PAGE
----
As mentioned in this post, I was asked to take part in a discussion about reclaiming London landmarks through art and how we can make young people feel like the city is their own.
It was great to be in a room with so many different groups, about six or seven collectives from around London were represented in total. There was a lot of discussion about the role of the Cathedral in London life and how the intersecting factors of race, religion, class and gender (to name a few) have conspired to keep London’s famous places out of the hands of its citizens.
We talked a lot about community engagement – how do we get people from the local area (ie. Hoxton/Shoreditch/Bethnal Green/Mile End, not the City of London) to use St. Paul’s as a venue for their cultural performances and exhibits?
I don’t have an easy answer except to say that whatever it is will require a lot of work. I hope something constructive will come of these discussions. Before I left the Cathedral, I got chatting to the chaplain who was on duty that day – she was an elderly vicar from Hackney who does one day a month helping in the Cathedral. We chatted for almost an hour about theology and art and how the two can and should come together to shine a light on injustice and hold up examples of goodness in the world. I am not religious but we found a lot to talk about and her views on many things surprised me – she was of the opinion that the Church had failed to act as Christ would have acted by shutting the doors to the Occupy protesters. She proceeded to tell me that the Cathedral walked a fine line between remaining spiritual and remaining open (it receives no government funding so relies entirely on donations and ridiculous entry fees). We discussed how art that presses on those cracks might be useful.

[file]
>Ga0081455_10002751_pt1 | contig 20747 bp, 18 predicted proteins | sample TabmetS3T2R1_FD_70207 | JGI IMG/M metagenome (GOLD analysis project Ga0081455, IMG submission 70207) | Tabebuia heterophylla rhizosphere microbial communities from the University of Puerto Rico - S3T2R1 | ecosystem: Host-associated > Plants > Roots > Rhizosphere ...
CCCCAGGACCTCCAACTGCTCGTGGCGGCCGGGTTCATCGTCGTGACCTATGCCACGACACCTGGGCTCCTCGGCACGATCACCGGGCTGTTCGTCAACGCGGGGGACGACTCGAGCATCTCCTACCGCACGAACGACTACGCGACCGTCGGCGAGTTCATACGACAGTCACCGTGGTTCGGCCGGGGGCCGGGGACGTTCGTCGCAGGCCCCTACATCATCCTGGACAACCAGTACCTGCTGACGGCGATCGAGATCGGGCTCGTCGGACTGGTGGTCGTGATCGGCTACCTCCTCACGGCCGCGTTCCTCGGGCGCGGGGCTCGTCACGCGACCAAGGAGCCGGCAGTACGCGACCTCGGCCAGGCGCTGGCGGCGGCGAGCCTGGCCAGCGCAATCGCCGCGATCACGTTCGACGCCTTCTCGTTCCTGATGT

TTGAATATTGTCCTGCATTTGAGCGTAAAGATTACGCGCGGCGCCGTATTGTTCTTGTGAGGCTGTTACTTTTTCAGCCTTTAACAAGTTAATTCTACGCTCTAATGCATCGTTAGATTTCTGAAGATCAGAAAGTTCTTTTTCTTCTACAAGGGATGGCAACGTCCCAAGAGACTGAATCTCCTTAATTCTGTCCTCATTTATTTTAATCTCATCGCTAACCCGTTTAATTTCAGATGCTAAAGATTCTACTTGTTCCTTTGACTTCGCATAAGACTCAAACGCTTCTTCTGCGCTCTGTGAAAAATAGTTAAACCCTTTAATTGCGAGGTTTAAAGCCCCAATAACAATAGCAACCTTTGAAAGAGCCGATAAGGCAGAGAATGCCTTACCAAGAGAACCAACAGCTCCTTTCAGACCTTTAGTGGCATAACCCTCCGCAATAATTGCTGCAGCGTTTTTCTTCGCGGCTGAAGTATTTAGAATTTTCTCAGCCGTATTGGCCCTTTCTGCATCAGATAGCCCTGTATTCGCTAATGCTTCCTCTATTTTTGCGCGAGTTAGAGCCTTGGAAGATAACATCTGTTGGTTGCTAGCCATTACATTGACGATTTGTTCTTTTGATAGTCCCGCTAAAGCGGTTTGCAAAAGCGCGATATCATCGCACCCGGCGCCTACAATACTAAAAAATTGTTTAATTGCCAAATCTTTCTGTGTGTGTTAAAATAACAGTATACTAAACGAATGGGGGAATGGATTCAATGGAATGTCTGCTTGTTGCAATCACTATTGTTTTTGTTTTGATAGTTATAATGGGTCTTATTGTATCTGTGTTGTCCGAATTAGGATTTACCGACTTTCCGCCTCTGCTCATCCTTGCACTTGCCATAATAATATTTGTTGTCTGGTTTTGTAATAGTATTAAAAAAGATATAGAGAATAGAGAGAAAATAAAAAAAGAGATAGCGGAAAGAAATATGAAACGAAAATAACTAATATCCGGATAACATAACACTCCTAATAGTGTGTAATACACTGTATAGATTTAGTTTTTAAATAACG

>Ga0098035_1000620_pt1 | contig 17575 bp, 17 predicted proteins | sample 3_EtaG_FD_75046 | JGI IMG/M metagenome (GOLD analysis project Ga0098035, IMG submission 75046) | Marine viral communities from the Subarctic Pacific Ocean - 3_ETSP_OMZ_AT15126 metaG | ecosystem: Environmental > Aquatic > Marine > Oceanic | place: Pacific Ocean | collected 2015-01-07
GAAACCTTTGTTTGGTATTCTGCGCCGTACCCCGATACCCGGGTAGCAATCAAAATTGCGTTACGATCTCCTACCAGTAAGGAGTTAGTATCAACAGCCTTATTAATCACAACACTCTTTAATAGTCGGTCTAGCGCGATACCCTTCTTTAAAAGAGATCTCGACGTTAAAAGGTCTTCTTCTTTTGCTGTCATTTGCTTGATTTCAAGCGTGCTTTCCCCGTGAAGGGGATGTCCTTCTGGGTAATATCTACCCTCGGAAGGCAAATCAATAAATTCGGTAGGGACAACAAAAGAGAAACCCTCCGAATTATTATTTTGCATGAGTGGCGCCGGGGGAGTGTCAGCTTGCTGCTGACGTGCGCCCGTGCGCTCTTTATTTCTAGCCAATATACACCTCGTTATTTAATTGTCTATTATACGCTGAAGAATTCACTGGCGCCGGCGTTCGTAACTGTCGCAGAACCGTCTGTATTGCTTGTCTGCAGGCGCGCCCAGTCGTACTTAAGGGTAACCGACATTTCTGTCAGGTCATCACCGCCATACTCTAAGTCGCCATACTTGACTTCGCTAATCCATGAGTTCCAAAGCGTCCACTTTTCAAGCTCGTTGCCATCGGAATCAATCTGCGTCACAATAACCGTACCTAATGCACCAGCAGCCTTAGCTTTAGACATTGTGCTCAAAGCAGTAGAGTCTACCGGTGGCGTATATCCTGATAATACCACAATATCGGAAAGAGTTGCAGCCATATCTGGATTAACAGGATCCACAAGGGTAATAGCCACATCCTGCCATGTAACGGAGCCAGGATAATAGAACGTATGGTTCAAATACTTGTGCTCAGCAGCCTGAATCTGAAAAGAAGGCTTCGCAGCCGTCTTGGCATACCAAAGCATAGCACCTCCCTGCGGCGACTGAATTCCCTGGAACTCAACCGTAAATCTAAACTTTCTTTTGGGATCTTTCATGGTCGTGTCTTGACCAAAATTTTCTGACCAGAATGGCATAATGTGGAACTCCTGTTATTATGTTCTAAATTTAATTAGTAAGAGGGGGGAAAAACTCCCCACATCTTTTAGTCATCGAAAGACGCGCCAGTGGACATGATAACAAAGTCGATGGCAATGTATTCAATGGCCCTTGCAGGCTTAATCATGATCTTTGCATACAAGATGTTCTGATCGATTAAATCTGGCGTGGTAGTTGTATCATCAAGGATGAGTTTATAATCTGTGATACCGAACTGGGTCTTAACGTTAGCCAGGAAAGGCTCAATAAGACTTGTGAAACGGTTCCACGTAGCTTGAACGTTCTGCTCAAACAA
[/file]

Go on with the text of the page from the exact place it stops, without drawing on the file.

She’s invited me to her parish church to have a look around, chat some more and maybe even do an artistic project within her community!